The Dallas Morning News
Kyiv defense chief expects warplanes
Question is what kind, confident leader says
KYIV, Ukraine — Ukraine’s defense minister expressed confidence Sunday that Western allies would agree to the country’s latest weapons request — warplanes to fight off Russian forces who invaded nearly a year ago.
Defense Minister Oleksii Reznikov told a news conference in Kyiv that Ukraine has already received everything from its “wish list to Santa,” except planes.
“There will be planes, too,” Reznikov predicted. “The question is just what kind exactly . ... Consider that this mission is already completed.”
So far, Ukraine has won support from Baltic nations and Poland in its quest to obtain Western fighter jets. But several Western leaders have expressed concern that providing warplanes could provoke the Kremlin and draw their countries deeper into the conflict, which has killed tens of thousands and wreaked massive destruction.
Kyiv says such jets are essential to challenging Russia’s air superiority and ensuring success against a Russian offensive that Reznikov predicted could begin around the war’s one-year anniversary, Feb. 24.
“Not all Western weapons will arrive by then, but we have the resources and reserves to help stabilize and sustain the offensive,” Reznikov said.
Since the war began, Western leaders have balked at some of Ukraine’s requests, such as for longer-range missiles and
tanks, only to agree later. The planes are the latest example.
Ukraine has moved its warplanes and concealed air defense assets, hampering Moscow’s efforts to gain control of the skies. After suffering early losses, the Russian air force has avoided venturing deep into Ukraine and has mostly focused on close front-line support.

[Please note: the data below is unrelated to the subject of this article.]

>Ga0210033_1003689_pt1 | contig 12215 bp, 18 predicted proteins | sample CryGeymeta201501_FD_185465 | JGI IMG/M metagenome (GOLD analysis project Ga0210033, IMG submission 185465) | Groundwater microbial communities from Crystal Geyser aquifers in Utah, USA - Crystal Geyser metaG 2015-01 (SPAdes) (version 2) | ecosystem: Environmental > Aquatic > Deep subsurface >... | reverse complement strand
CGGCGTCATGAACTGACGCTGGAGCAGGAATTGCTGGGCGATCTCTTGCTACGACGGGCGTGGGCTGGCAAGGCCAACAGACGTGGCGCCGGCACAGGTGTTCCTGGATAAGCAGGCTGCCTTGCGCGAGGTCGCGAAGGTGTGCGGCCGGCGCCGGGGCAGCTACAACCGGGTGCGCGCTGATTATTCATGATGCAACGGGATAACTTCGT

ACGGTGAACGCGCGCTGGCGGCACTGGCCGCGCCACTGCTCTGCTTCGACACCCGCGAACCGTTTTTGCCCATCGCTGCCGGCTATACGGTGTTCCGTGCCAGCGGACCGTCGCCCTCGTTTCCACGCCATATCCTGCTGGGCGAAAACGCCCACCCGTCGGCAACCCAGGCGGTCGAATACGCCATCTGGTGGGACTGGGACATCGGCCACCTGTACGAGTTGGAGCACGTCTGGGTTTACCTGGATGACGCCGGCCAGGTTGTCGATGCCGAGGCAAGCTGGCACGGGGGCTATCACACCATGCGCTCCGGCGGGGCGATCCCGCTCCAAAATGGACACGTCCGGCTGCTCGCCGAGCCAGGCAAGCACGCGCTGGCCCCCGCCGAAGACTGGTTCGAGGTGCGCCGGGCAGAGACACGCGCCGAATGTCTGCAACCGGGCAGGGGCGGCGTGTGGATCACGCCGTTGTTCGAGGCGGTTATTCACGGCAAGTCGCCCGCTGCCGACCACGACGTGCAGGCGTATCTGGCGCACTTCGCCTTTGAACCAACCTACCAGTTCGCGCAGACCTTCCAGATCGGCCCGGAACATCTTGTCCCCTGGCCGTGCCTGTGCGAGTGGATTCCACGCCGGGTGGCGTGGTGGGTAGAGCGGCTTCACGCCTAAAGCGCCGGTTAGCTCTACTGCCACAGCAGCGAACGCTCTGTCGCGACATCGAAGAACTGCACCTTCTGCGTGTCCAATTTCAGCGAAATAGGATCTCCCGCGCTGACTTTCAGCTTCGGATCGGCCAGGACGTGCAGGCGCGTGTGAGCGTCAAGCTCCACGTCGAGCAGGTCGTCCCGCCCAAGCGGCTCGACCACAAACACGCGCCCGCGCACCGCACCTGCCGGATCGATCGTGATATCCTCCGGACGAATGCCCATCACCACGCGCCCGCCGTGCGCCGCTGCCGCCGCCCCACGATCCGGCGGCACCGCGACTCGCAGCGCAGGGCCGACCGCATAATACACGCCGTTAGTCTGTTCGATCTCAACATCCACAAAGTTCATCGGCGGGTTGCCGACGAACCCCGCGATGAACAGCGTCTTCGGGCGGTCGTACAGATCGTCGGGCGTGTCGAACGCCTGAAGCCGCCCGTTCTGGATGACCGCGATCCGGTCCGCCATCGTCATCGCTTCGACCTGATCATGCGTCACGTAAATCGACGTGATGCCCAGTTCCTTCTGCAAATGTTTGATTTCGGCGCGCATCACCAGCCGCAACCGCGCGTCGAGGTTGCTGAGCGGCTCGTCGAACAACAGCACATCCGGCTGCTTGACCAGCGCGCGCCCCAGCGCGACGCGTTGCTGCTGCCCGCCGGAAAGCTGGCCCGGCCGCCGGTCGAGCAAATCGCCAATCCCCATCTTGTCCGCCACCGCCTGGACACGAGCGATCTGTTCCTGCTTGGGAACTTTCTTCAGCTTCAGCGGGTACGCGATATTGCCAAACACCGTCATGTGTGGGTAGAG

German-made tanks are on the way to Ukraine. Reznikov said his forces would begin training on Leopard tanks in Europe on Monday, before their delivery to Ukraine. So far, Canada, Germany, Great Britain, Poland and the U.S. have announced they will supply tanks to Ukraine.
The Kremlin has said Western countries’ supply of increasingly sophisticated weaponry will only prolong the conflict, and it has characterized NATO as a direct participant.
Reznikov, commenting on the supply of Western weapons and the state of the Ukrainian army, took the rhetoric further on Sunday, telling reporters: “I absolutely boldly claim that we have become a de facto NATO country. We only have a de jure part left.”
Ukraine has applied to join NATO, as have two of Russia’s other neighbors, Finland and Sweden.
On the battlefield, Kharkiv regional governor Oleh Syniehubov said four people were injured Sunday when a Russian S-300 missile fell near an apartment block in Kharkiv city, and another was hurt when a missile hit a university building.